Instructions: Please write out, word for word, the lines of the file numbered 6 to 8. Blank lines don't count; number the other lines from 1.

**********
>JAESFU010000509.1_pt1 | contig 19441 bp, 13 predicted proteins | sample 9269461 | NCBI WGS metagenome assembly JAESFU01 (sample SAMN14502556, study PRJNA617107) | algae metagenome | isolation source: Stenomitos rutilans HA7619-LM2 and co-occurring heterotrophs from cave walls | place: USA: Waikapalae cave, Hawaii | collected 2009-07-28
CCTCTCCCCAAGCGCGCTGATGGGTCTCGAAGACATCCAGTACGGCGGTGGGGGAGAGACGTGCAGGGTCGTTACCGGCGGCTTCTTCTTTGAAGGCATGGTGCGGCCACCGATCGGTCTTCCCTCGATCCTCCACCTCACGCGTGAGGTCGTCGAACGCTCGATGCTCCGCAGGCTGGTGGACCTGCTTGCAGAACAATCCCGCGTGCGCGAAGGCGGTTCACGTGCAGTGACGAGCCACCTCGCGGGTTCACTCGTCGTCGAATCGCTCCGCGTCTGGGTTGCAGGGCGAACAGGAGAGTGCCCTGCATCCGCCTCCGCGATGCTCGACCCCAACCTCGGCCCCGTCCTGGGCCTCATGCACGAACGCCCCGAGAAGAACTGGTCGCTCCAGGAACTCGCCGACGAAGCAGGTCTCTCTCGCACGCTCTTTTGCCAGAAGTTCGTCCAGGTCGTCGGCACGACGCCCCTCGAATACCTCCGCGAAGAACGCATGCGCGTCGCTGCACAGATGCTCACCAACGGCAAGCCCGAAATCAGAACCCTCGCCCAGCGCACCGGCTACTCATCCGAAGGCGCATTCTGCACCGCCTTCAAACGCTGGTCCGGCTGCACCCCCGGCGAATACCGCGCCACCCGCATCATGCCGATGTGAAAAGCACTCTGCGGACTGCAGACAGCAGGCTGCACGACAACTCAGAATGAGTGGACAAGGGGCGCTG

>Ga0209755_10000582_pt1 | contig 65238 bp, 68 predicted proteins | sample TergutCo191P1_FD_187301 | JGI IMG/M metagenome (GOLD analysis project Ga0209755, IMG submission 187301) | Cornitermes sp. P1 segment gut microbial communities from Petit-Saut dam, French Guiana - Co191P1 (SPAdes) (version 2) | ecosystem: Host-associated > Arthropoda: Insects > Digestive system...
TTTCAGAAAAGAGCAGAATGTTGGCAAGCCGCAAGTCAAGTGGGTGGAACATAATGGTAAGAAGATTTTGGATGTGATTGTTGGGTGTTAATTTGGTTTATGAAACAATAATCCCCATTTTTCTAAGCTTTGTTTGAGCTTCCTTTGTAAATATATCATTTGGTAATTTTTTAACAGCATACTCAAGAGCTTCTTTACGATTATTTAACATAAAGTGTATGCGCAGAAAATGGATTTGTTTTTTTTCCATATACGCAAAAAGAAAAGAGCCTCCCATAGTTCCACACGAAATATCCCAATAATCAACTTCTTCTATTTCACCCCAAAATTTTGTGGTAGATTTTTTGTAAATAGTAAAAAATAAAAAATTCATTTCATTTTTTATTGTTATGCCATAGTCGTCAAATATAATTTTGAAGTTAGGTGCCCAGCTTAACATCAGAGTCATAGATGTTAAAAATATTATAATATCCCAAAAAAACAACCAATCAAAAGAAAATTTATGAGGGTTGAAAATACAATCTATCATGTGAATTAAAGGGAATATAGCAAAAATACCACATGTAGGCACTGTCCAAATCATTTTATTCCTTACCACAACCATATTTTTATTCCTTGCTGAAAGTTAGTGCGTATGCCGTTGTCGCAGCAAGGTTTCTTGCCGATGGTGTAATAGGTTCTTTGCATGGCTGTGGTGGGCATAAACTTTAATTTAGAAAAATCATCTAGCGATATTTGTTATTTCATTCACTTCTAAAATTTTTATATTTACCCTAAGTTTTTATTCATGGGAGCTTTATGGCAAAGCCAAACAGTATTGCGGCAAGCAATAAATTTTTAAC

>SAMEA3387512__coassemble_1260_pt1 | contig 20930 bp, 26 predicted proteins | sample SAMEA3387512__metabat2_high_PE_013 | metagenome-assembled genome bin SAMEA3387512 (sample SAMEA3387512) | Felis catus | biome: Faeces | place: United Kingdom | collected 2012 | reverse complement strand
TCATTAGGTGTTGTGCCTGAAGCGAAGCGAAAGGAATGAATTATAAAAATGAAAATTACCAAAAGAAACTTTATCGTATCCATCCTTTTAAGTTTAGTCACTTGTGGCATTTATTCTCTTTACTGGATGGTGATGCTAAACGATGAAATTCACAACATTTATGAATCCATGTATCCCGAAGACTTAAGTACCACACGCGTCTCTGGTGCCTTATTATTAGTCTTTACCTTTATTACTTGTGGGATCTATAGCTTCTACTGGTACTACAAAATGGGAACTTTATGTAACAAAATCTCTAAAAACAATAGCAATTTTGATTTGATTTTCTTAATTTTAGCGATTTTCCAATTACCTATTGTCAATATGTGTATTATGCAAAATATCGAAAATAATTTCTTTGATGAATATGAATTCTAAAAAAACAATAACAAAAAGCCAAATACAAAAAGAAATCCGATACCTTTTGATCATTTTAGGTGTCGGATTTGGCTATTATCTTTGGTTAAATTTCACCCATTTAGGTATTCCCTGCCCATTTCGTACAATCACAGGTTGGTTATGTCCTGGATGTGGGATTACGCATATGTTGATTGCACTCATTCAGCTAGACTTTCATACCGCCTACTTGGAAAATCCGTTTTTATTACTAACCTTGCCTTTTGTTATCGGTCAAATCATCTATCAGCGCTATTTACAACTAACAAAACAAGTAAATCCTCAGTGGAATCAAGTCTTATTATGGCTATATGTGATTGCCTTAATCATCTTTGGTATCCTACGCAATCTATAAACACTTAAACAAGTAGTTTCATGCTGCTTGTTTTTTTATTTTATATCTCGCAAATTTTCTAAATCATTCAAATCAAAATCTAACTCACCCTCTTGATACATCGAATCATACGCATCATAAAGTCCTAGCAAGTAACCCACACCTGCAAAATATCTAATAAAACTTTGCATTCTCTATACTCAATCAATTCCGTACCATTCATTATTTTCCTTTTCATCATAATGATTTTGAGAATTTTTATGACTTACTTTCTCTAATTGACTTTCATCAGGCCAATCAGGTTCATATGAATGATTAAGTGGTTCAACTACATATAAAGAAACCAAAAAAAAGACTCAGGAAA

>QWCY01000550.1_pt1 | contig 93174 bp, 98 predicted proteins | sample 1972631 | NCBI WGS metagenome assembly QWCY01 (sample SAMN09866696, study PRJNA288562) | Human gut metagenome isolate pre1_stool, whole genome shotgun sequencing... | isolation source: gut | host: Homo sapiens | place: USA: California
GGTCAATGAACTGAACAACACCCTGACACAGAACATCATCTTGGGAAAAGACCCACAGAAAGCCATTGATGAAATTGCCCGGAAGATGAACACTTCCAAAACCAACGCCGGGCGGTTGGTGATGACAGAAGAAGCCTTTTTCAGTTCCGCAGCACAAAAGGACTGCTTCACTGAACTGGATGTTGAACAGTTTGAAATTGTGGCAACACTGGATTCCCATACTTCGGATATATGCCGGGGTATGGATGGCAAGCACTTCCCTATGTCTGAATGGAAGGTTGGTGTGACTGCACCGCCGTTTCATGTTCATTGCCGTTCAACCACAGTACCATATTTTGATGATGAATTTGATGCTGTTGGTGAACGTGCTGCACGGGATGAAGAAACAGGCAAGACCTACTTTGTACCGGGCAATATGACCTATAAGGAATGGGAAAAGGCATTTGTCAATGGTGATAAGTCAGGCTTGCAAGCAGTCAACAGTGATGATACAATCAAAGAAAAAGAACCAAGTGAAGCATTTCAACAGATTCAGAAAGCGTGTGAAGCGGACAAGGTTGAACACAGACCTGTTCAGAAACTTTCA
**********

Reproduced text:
TCATTAGGTGTTGTGCCTGAAGCGAAGCGAAAGGAATGAATTATAAAAATGAAAATTACCAAAAGAAACTTTATCGTATCCATCCTTTTAAGTTTAGTCACTTGTGGCATTTATTCTCTTTACTGGATGGTGATGCTAAACGATGAAATTCACAACATTTATGAATCCATGTATCCCGAAGACTTAAGTACCACACGCGTCTCTGGTGCCTTATTATTAGTCTTTACCTTTATTACTTGTGGGATCTATAGCTTCTACTGGTACTACAAAATGGGAACTTTATGTAACAAAATCTCTAAAAACAATAGCAATTTTGATTTGATTTTCTTAATTTTAGCGATTTTCCAATTACCTATTGTCAATATGTGTATTATGCAAAATATCGAAAATAATTTCTTTGATGAATATGAATTCTAAAAAAACAATAACAAAAAGCCAAATACAAAAAGAAATCCGATACCTTTTGATCATTTTAGGTGTCGGATTTGGCTATTATCTTTGGTTAAATTTCACCCATTTAGGTATTCCCTGCCCATTTCGTACAATCACAGGTTGGTTATGTCCTGGATGTGGGATTACGCATATGTTGATTGCACTCATTCAGCTAGACTTTCATACCGCCTACTTGGAAAATCCGTTTTTATTACTAACCTTGCCTTTTGTTATCGGTCAAATCATCTATCAGCGCTATTTACAACTAACAAAACAAGTAAATCCTCAGTGGAATCAAGTCTTATTATGGCTATATGTGATTGCCTTAATCATCTTTGGTATCCTACGCAATCTATAAACACTTAAACAAGTAGTTTCATGCTGCTTGTTTTTTTATTTTATATCTCGCAAATTTTCTAAATCATTCAAATCAAAATCTAACTCACCCTCTTGATACATCGAATCATACGCATCATAAAGTCCTAGCAAGTAACCCACACCTGCAAAATATCTAATAAAACTTTGCATTCTCTATACTCAATCAATTCCGTACCATTCATTATTTTCCTTTTCATCATAATGATTTTGAGAATTTTTATGACTTACTTTCTCTAATTGACTTTCATCAGGCCAATCAGGTTCATATGAATGATTAAGTGGTTCAACTACATATAAAGAAACCAAAAAAAAGACTCAGGAAA

>QWCY01000550.1_pt1 | contig 93174 bp, 98 predicted proteins | sample 1972631 | NCBI WGS metagenome assembly QWCY01 (sample SAMN09866696, study PRJNA288562) | Human gut metagenome isolate pre1_stool, whole genome shotgun sequencing... | isolation source: gut | host: Homo sapiens | place: USA: California
GGTCAATGAACTGAACAACACCCTGACACAGAACATCATCTTGGGAAAAGACCCACAGAAAGCCATTGATGAAATTGCCCGGAAGATGAACACTTCCAAAACCAACGCCGGGCGGTTGGTGATGACAGAAGAAGCCTTTTTCAGTTCCGCAGCACAAAAGGACTGCTTCACTGAACTGGATGTTGAACAGTTTGAAATTGTGGCAACACTGGATTCCCATACTTCGGATATATGCCGGGGTATGGATGGCAAGCACTTCCCTATGTCTGAATGGAAGGTTGGTGTGACTGCACCGCCGTTTCATGTTCATTGCCGTTCAACCACAGTACCATATTTTGATGATGAATTTGATGCTGTTGGTGAACGTGCTGCACGGGATGAAGAAACAGGCAAGACCTACTTTGTACCGGGCAATATGACCTATAAGGAATGGGAAAAGGCATTTGTCAATGGTGATAAGTCAGGCTTGCAAGCAGTCAACAGTGATGATACAATCAAAGAAAAAGAACCAAGTGAAGCATTTCAACAGATTCAGAAAGCGTGTGAAGCGGACAAGGTTGAACACAGACCTGTTCAGAAACTTTCA